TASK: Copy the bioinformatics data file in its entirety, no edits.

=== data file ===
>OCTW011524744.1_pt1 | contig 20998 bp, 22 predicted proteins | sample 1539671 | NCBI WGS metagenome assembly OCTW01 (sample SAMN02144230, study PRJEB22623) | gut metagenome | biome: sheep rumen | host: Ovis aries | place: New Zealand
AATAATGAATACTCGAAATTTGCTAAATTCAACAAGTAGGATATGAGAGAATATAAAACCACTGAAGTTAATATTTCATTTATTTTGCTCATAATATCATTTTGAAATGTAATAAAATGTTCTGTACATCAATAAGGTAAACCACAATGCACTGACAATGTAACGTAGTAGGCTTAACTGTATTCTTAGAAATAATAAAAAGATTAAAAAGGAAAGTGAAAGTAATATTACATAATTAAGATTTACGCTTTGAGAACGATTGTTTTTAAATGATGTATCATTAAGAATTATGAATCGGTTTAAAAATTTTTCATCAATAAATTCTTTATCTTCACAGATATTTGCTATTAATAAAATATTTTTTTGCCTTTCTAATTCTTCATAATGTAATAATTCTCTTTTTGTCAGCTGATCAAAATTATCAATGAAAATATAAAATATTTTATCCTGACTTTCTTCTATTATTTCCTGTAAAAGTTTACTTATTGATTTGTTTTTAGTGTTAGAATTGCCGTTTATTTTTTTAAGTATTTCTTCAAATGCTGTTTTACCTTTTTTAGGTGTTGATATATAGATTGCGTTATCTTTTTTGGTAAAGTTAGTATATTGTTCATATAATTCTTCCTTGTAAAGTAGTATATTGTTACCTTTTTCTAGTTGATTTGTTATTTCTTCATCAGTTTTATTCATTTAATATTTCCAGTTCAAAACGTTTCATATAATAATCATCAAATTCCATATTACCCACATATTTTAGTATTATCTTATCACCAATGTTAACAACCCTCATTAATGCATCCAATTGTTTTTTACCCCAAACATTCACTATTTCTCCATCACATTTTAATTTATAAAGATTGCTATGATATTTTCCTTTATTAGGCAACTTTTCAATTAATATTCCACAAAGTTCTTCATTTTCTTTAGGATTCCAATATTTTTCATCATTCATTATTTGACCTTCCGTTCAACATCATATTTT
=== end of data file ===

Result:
>OCTW011524744.1_pt1 | contig 20998 bp, 22 predicted proteins | sample 1539671 | NCBI WGS metagenome assembly OCTW01 (sample SAMN02144230, study PRJEB22623) | gut metagenome | biome: sheep rumen | host: Ovis aries | place: New Zealand
AATAATGAATACTCGAAATTTGCTAAATTCAACAAGTAGGATATGAGAGAATATAAAACCACTGAAGTTAATATTTCATTTATTTTGCTCATAATATCATTTTGAAATGTAATAAAATGTTCTGTACATCAATAAGGTAAACCACAATGCACTGACAATGTAACGTAGTAGGCTTAACTGTATTCTTAGAAATAATAAAAAGATTAAAAAGGAAAGTGAAAGTAATATTACATAATTAAGATTTACGCTTTGAGAACGATTGTTTTTAAATGATGTATCATTAAGAATTATGAATCGGTTTAAAAATTTTTCATCAATAAATTCTTTATCTTCACAGATATTTGCTATTAATAAAATATTTTTTTGCCTTTCTAATTCTTCATAATGTAATAATTCTCTTTTTGTCAGCTGATCAAAATTATCAATGAAAATATAAAATATTTTATCCTGACTTTCTTCTATTATTTCCTGTAAAAGTTTACTTATTGATTTGTTTTTAGTGTTAGAATTGCCGTTTATTTTTTTAAGTATTTCTTCAAATGCTGTTTTACCTTTTTTAGGTGTTGATATATAGATTGCGTTATCTTTTTTGGTAAAGTTAGTATATTGTTCATATAATTCTTCCTTGTAAAGTAGTATATTGTTACCTTTTTCTAGTTGATTTGTTATTTCTTCATCAGTTTTATTCATTTAATATTTCCAGTTCAAAACGTTTCATATAATAATCATCAAATTCCATATTACCCACATATTTTAGTATTATCTTATCACCAATGTTAACAACCCTCATTAATGCATCCAATTGTTTTTTACCCCAAACATTCACTATTTCTCCATCACATTTTAATTTATAAAGATTGCTATGATATTTTCCTTTATTAGGCAACTTTTCAATTAATATTCCACAAAGTTCTTCATTTTCTTTAGGATTCCAATATTTTTCATCATTCATTATTTGACCTTCCGTTCAACATCATATTTT